Low-cost robotic platform may help labour-strapped farms

The low-cost robotic platform aims to help farmers overcome labour challenges
The low-cost robotic platform aims to help farmers overcome labour challenges

A low-cost robotic platform which can be fitted with almost any agricultural implement could help farmers overcome lack of manual labour.

The Robotriks Traction Unit (RTU), created by start-up company Robotriks, costs just £7,000 – almost a tenth of the cost of most other products on the market.

Powered by batteries which last for 24 hours, the autonomous platform can be built within a few hours and made available for tasks such as crop monitoring to harvesting.

Agricultural robots have gained in popularity as farmers increasingly turn to technologies that make their processes easier and more efficient.

“The aim is to create a system which is affordable and reliable,” said Jake Shaw-Sutton, director at Robotriks.

One of the main challenges the RTU addresses is lack of manual labour on farms: “It’s not about taking away jobs, it’s about filling jobs where there currently are no people available to do them,” he added.

“For a while there have been fewer people willing to go out into the fields and harvest fruit and vegetables; this is an autonomous solution to that.”

And there are cost savings too: “Even with the current cost of the unit, which we’re always trying to improve, it still works out cheaper than having someone employed on minimum wage - it can work for more hours, not needing lunch breaks or to sleep at night.”

Mr Shaw-Sutton and his co-founder Khaian Marsh both grew up on farms, so the RTU has been put through its paces in real life situations, including testing for soil compaction.

Jake Shaw-Sutton is the director of agri-tech firm Robotriks
Jake Shaw-Sutton is the director of agri-tech firm Robotriks

There is a small module with sensors which bolts onto the side of the RTU; when it is pushed into the soil it can measure the force needed as well as moisture, and because it is on the RTU the data is processed there and then.

The unit comprises a large drive wheel, suspension and a computer system, held together by galvanised pipe – on which farmers can attach implements.

This includes conventional items such as a tow hitch, wheelbarrow or grass cutter, but also more high-tech and new devices including soil probes, robotic harvesting arms or depth cameras for 3D crop rendering.

The component parts are all mass produced rather than specialist, which brings the costs down – for example the wheel’s brushless hub motor is from an electric bike.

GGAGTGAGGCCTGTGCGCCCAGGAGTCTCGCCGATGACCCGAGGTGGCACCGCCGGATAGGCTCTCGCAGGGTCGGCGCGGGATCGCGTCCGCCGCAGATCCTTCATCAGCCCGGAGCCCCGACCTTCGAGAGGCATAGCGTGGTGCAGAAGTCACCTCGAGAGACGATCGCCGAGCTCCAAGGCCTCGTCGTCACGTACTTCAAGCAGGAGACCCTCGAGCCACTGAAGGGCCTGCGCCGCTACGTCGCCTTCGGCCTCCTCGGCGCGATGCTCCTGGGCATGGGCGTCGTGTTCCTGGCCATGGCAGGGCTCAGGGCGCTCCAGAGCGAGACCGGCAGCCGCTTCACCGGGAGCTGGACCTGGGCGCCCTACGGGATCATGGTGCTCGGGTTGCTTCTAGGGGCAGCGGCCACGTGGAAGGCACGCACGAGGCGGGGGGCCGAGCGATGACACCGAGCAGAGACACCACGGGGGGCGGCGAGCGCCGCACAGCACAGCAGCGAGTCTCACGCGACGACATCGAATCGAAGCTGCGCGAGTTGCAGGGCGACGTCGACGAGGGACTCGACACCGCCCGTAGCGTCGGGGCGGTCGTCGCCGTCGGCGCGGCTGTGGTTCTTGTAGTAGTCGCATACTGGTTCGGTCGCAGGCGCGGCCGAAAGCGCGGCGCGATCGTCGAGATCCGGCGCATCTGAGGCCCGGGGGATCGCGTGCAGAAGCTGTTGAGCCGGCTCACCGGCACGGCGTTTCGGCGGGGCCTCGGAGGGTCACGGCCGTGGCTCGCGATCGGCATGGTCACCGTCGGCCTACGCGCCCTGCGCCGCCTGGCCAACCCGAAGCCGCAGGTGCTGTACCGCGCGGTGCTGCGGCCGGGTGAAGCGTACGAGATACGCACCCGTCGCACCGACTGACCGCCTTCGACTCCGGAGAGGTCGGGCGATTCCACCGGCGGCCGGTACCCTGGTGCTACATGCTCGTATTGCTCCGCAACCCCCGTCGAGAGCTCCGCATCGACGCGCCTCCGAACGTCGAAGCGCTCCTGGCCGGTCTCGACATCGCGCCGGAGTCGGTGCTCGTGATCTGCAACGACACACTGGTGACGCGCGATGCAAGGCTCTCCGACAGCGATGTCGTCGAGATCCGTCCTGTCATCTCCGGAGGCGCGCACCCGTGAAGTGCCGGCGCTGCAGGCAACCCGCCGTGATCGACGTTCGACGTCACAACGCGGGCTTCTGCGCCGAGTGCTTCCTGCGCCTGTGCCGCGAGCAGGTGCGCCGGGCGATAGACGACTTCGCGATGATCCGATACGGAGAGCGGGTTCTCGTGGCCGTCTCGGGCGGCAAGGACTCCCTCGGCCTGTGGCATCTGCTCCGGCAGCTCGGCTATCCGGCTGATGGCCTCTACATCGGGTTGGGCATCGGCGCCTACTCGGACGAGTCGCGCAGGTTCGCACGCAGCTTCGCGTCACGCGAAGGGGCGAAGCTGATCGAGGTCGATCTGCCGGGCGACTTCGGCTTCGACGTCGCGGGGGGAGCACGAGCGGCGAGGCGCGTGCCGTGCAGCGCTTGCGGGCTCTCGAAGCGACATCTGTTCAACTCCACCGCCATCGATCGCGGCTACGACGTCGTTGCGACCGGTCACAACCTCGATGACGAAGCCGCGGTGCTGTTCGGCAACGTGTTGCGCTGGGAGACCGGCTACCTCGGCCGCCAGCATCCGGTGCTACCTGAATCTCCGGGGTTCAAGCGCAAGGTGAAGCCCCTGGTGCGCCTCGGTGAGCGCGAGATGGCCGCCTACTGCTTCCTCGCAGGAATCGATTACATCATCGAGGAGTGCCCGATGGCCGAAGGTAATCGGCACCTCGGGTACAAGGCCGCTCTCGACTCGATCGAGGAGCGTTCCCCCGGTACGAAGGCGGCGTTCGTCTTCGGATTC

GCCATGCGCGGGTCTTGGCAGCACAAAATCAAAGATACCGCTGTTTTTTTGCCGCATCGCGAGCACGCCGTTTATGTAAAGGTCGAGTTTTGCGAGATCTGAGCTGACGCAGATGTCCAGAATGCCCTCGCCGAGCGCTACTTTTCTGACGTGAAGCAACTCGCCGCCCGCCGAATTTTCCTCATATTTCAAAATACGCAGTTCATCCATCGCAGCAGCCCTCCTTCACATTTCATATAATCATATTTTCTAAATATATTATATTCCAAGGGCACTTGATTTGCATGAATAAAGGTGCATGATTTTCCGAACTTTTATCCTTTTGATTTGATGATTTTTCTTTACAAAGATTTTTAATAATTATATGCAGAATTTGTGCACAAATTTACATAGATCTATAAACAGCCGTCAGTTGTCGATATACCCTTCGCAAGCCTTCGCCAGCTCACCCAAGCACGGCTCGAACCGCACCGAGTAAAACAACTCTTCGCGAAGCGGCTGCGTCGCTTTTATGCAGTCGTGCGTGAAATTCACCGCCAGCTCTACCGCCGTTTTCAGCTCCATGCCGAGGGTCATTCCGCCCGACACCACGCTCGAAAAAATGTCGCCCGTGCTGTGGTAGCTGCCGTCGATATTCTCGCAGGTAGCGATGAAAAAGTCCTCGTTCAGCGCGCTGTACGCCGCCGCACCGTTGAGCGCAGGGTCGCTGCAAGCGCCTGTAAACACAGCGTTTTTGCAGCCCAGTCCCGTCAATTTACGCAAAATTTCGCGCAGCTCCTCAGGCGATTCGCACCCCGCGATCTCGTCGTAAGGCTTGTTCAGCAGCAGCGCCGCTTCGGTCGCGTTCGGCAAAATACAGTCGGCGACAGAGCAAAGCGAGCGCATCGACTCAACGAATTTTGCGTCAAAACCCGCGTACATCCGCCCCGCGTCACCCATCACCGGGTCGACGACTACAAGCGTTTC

Mr Shaw-Sutton said: “The unit is fully adjustable to any height and width; some farms may have narrow paths, for example in fruit and vegetables, or it might need to go wider to get over tall crops."

The RTU works either by remote control or autonomously: “We’re trying to make it as simple as possible," he added.

"We currently have three options; the first uses a remote control to drive the unit to a location, mark it as a point, drive to the next position and mark another point – then it will keep driving between those points.

“The second uses an online map, which appears on a display with the current location. The operator can click where they want to send the unit and it will go there.”

The third, which is still under development, features full autonomous control and is managed by drones.

"The positioning system on board the RTU is known as Real Time Kinematic (RTK) and allows for centimetre level precision from satellites," Mr Shaw-Sutton explained.

"It is also the same system used by DJI Drones - the camera on board then gives a bird’s eye view, and their coordinate frames can be easily matched."

The drone's vision works on multispectral colour which features visible and infrared light. For example, it may see the field as green and a patch of weeds as yellow.

It can then send a coordinate to the RTU and instruct it over to spray off the patch of weeds.

In terms of safety, there are emergency stop buttons on the unit and a remote kill switch: Mr Shaw-Sutton said: “In autonomous mode that’s where all the sensors and cameras come into play, if it gets too close to anything it will stop.”

All data is processed locally, on board the RTU, he added: "That was a decision we made after speaking with farmers; they wanted to know that only they had access to their data and it wasn’t going off to the cloud.”

The unit can carry several hundred kilos and is limited to run at up to 10mph, matching walking or running pace.

It has the ability to tow or mount just about any equipment needed – making it extremely versatile and cost effective.

“It can be used for a range of things from crop monitoring to harvesting crops like cauliflowers,” he said.

Although the RTU is still in the testing phase, it is being offered commercially to researchers.

Robotriks hopes it will have enough functionality to offer to a wider market over the next year.